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The Relationship Between Body Mass Index and Pain Intensity Among Veterans with Musculoskeletal Disorders: Findings from the MSD Cohort Study.
Higgins DM, Buta E, Heapy AA, Driscoll MA, Kerns RD, Masheb R, Becker WC, Hausmann LRM, Bair MJ, Wandner L, Janke EA, Brandt CA, Goulet JL. The Relationship Between Body Mass Index and Pain Intensity Among Veterans with Musculoskeletal Disorders: Findings from the MSD Cohort Study. Pain medicine (Malden, Mass.). 2020 Oct 1; 21(10):2563-2572.
To examine the relationship between body mass index (BMI) and pain intensity among veterans with musculoskeletal disorder diagnoses (MSDs; nontraumatic joint disorder; osteoarthritis; low back, back, and neck pain).
Administrative and electronic health record data from the Veterans Health Administration (VHA).
A national cohort of US military veterans with MSDs in VHA care during 2001-2012 (N = 1,759,338).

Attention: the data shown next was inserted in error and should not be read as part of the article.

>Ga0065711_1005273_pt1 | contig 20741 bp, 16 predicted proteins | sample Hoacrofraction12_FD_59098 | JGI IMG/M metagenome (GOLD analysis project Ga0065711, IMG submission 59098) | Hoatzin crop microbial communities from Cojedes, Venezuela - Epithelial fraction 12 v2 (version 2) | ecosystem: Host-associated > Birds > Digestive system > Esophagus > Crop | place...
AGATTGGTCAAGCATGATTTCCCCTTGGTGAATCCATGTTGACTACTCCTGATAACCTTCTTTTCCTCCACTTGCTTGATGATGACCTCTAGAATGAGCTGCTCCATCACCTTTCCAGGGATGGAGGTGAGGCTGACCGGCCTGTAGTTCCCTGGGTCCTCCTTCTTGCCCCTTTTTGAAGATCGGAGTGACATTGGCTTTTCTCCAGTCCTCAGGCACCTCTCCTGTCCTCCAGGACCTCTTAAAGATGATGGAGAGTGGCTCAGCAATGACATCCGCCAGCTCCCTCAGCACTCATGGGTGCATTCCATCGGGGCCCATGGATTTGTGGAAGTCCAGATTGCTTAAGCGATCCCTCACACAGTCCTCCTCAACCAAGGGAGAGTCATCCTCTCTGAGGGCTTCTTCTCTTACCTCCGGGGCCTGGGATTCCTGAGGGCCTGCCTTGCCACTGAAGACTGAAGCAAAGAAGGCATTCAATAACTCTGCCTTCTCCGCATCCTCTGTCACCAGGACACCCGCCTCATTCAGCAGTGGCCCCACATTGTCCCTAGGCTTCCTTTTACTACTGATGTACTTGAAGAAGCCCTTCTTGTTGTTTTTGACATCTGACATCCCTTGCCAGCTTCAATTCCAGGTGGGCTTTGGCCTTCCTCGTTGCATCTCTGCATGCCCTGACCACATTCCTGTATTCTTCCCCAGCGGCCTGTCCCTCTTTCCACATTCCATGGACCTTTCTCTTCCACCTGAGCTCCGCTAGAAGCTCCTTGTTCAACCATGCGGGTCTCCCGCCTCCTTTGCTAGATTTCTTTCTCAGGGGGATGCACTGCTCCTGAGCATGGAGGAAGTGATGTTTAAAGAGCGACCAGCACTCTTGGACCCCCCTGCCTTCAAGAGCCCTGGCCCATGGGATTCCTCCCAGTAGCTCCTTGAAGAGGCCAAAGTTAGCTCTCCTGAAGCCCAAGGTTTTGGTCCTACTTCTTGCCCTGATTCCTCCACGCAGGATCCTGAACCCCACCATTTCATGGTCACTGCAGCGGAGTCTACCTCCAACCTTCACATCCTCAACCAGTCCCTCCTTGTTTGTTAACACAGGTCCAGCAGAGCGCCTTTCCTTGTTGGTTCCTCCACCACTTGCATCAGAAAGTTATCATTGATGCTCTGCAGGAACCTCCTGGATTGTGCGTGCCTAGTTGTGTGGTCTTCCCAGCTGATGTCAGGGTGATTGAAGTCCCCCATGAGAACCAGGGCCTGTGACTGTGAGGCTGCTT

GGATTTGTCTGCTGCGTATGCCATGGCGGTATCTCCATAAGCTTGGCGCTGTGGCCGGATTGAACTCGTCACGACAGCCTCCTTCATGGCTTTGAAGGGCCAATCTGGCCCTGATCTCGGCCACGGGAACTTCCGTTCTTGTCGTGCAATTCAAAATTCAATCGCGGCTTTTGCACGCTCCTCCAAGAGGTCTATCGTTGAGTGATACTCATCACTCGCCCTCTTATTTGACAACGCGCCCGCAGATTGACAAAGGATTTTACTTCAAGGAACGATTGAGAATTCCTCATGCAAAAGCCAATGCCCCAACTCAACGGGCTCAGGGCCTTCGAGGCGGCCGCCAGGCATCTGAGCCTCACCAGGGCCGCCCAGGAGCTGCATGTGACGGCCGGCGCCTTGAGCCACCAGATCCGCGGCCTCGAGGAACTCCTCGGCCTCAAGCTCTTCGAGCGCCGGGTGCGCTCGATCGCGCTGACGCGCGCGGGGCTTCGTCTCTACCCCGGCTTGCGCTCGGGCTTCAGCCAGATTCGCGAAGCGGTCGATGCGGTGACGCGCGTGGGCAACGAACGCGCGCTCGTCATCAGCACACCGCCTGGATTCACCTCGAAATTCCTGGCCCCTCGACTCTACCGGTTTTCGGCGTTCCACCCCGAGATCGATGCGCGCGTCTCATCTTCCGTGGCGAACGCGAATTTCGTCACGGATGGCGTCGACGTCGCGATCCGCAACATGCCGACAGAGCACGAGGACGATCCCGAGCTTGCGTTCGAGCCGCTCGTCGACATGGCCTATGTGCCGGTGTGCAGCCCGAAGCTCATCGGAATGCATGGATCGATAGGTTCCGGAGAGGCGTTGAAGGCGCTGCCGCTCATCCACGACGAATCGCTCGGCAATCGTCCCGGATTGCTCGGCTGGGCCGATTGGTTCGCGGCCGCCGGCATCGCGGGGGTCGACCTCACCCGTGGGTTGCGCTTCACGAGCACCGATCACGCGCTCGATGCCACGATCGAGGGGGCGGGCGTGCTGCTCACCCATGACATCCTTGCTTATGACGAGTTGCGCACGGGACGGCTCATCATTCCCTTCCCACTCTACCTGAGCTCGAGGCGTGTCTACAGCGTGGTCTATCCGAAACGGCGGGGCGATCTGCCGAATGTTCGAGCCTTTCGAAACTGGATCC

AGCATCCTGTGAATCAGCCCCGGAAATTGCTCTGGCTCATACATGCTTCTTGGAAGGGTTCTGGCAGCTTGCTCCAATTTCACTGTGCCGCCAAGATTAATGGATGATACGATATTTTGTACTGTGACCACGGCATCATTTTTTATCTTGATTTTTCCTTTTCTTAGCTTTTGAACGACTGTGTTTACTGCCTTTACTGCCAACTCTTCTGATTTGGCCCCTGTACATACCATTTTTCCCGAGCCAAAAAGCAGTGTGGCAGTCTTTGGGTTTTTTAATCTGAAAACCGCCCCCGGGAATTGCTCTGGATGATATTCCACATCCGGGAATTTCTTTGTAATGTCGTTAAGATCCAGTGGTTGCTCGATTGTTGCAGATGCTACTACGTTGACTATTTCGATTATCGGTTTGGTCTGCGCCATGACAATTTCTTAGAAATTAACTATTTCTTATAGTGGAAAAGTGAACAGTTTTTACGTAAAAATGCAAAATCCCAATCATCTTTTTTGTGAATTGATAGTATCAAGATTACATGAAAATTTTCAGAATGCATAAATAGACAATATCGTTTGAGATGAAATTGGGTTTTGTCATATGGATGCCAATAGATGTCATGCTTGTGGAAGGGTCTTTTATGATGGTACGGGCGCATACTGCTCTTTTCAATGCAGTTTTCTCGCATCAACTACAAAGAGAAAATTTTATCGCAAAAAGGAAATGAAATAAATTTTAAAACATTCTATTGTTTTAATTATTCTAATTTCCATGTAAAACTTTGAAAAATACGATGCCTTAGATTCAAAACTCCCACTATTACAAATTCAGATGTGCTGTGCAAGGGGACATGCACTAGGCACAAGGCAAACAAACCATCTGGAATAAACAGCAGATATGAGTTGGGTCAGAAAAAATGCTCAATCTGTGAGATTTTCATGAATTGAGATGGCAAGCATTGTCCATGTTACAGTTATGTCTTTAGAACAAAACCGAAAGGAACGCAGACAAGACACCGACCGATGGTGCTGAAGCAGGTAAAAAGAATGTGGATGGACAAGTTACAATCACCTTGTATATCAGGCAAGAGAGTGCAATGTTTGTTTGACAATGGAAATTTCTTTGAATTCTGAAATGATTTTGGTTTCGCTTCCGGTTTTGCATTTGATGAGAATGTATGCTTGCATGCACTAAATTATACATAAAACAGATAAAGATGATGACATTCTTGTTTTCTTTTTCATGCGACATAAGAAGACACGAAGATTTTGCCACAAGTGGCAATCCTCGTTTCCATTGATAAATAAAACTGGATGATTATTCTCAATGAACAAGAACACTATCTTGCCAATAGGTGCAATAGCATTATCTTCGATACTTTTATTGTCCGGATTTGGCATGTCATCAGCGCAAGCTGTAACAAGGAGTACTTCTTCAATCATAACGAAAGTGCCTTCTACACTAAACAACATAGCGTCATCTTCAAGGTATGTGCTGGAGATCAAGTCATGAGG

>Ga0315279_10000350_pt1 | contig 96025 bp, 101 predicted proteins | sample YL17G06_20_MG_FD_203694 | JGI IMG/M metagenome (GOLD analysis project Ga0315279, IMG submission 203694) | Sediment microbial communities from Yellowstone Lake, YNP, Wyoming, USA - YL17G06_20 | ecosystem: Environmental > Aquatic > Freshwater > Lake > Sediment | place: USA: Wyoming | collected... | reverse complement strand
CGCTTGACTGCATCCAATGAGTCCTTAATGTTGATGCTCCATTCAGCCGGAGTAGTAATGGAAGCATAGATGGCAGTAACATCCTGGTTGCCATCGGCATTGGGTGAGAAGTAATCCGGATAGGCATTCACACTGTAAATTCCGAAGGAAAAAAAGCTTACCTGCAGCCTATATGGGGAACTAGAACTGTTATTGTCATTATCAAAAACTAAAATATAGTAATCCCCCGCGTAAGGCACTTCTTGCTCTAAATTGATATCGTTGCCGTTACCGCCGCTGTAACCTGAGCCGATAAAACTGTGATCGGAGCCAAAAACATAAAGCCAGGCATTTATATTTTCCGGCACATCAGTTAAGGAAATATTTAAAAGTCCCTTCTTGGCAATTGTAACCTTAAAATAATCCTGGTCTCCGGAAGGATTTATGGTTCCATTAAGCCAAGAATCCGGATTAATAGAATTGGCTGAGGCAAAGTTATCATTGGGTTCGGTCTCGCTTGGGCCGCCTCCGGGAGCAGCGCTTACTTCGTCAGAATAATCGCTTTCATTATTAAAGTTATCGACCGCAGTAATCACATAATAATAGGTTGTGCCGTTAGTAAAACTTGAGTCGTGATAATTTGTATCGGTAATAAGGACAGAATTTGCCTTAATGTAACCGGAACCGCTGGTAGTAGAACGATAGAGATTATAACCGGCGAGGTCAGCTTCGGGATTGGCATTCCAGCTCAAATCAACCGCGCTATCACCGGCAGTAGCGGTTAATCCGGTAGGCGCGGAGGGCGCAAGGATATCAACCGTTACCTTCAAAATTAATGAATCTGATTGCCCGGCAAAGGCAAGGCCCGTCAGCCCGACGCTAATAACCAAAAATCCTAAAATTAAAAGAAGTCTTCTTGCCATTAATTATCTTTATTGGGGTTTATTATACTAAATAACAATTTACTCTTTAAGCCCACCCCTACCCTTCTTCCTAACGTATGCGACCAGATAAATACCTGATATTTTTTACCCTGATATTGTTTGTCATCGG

These cross-sectional data were analyzed using hurdle negative binomial models of pain intensity as a function of BMI, adjusted for comorbidities and demographics.
The sample had a mean age of 59.4, 95% were male, 77% were white/Non-Hispanic, 79% were overweight or obese, and 42% reported no pain at index MSD diagnosis. Overall, there was a J-shaped relationship between BMI and pain (nadir = 27 kg/m2), with the severely obese (BMI 40 kg/m2) being most likely to report any pain (OR vs normal weight = 1.23, 95% confidence interval = 1.21-1.26). The association between BMI and pain varied by MSD, with a stronger relationship in the osteoarthritis group and a less pronounced relationship in the back and low back pain groups.
There was a high prevalence of overweight/obesity among veterans with MSD. High levels of BMI ( > 27 kg/m2) were associated with increased odds of pain, most markedly among veterans with osteoarthritis.